Patient needs were assessed and their care and treatment were delivered in line with local and national guidance for best practice. Consent to care and treatment was obtained in line with legislation and guidance. Staff were suitably qualified and skilled to carry out their roles effectively and in line with best practice. There were good examples of staff working collaboratively to meet patient needs.

Patients spoke positively of staff they came into contact with. Staff were observed to be caring and compassionate in the way they dealt with patients and their families or carers. They were knowledgeable and enthusiastic about the service they provided and this was reflected in how they engaged with people.

Surgery

Good

Updated 31 March 2015

The surgical division had systems and processes in place to keep patients safe. Staff had a good awareness of the process for identifying and recording patient safety incidents.

Arrangements to minimise risks to patients were in place, with measures to prevent falls and pressure ulcers, the early identification of patient risk during surgery, good infection prevention and control practice and, the safe management of medicines.

Staff were competent and suitably trained to deliver care in line with trust policies and procedures, national guidance and, National Institute for Health and Care Excellence (NICE) quality standards.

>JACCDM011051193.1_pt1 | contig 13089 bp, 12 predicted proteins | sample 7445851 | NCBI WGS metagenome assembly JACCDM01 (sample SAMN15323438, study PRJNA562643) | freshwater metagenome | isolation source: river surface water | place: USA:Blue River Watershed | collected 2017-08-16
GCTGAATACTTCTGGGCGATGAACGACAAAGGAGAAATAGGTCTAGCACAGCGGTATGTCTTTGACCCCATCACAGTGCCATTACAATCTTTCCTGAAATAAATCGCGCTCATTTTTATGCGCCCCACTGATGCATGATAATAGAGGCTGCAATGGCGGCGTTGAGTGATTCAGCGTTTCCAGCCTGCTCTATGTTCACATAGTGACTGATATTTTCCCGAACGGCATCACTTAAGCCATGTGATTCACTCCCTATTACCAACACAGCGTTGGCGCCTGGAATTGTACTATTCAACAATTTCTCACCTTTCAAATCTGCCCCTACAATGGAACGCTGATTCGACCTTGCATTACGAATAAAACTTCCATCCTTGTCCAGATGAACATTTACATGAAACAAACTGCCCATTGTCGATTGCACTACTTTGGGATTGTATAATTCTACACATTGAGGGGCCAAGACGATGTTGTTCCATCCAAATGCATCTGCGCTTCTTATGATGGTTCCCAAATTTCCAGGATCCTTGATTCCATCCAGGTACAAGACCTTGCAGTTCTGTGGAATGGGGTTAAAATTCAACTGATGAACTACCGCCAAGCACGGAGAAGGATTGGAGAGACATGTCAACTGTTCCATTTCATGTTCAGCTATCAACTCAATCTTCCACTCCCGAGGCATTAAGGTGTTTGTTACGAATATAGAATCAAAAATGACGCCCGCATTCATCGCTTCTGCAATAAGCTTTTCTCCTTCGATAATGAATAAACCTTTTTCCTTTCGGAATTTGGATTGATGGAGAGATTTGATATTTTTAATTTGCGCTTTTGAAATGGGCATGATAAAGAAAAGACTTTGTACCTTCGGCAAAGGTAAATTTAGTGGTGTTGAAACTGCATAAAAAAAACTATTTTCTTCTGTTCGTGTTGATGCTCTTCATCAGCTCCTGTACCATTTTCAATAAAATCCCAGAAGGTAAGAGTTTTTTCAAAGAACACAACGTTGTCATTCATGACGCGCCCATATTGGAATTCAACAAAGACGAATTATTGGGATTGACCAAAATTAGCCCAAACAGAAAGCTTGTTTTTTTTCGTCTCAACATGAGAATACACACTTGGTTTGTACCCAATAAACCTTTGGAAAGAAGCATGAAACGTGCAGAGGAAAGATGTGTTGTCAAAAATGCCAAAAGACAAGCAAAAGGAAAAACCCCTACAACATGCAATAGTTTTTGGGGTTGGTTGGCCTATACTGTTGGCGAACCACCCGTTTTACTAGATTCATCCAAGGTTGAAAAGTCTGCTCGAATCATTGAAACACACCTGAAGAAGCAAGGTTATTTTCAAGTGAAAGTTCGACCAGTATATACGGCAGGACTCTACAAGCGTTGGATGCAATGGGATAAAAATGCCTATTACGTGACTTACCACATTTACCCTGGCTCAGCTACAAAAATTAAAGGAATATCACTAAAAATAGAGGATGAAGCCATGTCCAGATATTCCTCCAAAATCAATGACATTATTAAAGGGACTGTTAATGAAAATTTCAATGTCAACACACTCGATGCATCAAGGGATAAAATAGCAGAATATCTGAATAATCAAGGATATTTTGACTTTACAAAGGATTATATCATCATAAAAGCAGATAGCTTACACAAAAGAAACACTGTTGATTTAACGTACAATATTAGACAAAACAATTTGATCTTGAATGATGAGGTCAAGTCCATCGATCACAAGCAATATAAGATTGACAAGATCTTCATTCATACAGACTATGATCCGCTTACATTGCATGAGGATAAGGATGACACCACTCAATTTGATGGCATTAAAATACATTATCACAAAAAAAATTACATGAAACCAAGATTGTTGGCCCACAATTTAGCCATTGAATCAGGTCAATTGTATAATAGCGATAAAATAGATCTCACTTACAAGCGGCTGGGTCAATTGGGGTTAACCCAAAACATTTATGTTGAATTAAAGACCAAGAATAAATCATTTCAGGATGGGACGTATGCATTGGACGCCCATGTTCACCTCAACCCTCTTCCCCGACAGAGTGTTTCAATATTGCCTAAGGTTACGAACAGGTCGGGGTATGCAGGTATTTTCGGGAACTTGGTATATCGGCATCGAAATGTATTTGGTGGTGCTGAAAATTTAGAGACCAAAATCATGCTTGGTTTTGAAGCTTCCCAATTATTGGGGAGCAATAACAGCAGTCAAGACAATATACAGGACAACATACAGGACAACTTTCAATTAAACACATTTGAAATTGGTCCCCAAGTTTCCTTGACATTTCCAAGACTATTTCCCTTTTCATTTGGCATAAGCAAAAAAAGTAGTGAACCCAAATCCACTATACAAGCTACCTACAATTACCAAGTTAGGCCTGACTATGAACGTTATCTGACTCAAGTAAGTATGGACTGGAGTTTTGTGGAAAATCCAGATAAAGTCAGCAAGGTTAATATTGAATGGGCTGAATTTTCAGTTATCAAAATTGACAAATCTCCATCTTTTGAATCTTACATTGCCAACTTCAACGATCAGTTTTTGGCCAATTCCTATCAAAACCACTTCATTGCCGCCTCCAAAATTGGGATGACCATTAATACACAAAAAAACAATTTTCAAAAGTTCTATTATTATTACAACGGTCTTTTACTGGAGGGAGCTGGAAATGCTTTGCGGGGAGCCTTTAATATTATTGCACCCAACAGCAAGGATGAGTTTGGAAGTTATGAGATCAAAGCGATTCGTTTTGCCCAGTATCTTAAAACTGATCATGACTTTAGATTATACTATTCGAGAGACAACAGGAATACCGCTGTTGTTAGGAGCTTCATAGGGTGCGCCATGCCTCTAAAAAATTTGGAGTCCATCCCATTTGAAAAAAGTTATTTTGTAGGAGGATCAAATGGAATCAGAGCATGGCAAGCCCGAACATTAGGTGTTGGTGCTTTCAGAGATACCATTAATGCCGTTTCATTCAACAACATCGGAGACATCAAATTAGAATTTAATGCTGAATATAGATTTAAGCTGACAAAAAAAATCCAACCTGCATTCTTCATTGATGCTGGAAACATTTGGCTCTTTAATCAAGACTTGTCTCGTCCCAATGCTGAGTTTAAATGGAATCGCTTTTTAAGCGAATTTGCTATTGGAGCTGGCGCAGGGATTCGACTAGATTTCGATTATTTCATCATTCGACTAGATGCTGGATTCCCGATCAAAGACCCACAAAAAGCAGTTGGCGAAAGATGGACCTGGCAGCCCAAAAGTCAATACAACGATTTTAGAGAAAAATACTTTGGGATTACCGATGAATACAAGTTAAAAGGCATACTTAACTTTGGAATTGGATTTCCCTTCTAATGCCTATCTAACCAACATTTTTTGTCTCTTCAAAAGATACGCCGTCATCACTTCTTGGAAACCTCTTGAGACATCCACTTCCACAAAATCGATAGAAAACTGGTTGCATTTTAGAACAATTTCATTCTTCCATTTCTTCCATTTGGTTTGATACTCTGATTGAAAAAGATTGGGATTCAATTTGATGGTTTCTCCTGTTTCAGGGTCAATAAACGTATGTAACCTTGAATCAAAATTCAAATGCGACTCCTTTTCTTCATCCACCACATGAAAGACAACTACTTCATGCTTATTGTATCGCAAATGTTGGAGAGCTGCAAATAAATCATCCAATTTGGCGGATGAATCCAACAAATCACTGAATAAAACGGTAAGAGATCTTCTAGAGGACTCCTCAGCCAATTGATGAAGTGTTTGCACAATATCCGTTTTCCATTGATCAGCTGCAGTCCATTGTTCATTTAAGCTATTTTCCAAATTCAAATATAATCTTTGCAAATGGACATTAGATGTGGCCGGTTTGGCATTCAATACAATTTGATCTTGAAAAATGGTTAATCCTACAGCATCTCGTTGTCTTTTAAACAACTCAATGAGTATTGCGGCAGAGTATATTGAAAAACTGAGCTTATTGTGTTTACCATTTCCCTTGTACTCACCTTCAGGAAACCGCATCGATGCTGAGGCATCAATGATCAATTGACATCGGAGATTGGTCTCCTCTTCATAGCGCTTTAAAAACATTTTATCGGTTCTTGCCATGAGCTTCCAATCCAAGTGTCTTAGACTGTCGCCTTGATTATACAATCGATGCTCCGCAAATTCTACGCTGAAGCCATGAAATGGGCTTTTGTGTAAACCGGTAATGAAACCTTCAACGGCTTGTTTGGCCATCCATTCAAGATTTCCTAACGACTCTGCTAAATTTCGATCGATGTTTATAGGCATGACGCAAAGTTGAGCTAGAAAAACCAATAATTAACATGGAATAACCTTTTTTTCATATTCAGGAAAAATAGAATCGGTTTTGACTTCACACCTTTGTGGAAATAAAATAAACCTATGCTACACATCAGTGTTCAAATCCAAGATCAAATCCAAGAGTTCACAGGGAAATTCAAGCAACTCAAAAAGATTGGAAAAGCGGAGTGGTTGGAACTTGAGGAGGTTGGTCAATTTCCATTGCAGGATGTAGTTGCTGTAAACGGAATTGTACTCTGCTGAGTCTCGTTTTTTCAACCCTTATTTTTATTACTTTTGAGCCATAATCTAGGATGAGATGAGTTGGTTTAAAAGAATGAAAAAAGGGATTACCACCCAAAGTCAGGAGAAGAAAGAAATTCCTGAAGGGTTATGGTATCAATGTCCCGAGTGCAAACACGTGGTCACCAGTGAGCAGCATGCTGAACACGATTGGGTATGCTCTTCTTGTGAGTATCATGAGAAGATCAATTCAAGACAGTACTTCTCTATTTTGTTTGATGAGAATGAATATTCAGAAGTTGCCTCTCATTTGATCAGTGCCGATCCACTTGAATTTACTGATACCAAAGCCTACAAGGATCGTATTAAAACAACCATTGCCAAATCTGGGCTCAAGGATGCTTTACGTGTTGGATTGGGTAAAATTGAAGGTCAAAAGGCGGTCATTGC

Access to care, treatment and surgical outcomes for patients were mostly within the national average. Where improvements were required these had been identified and measures were in place.

Urgent and emergency services

Good

Updated 6 June 2019

Our rating of this service stayed the same. We rated it as good because:

  • Staff understood safeguarding processes, were trained to stream and triage effectively and could identify and treat sepsis quickly. The service had sufficient nursing and medical staff with the right qualifications to deliver good quality care and treatment. Patients with mental health issues were assessed in a timely manner.
  • Time from admission to triaging was consistently lower than the England average. The service provided safe care and treatment based on national guidance, patient’s pain was assessed and they were given appropriate fluid and nutrition.
  • Staff were competent in their roles and worked together as a strong cohesive team. Patients had access to 24-hour diagnostic screening, specialist and support services.
  • Staff understood their roles and responsibilities concerning the Mental Health Act 1983 and the Mental Capacity Act 2005.
  • Staff took account of patient’s individual needs, caring for patients with compassion and understanding, involving them in decisions about their care and providing emotional support when necessary.
  • The trust had systems and processes in place to promote access and flow through the department and any complaints and concerns made were treated seriously, investigated and lessons learned from them.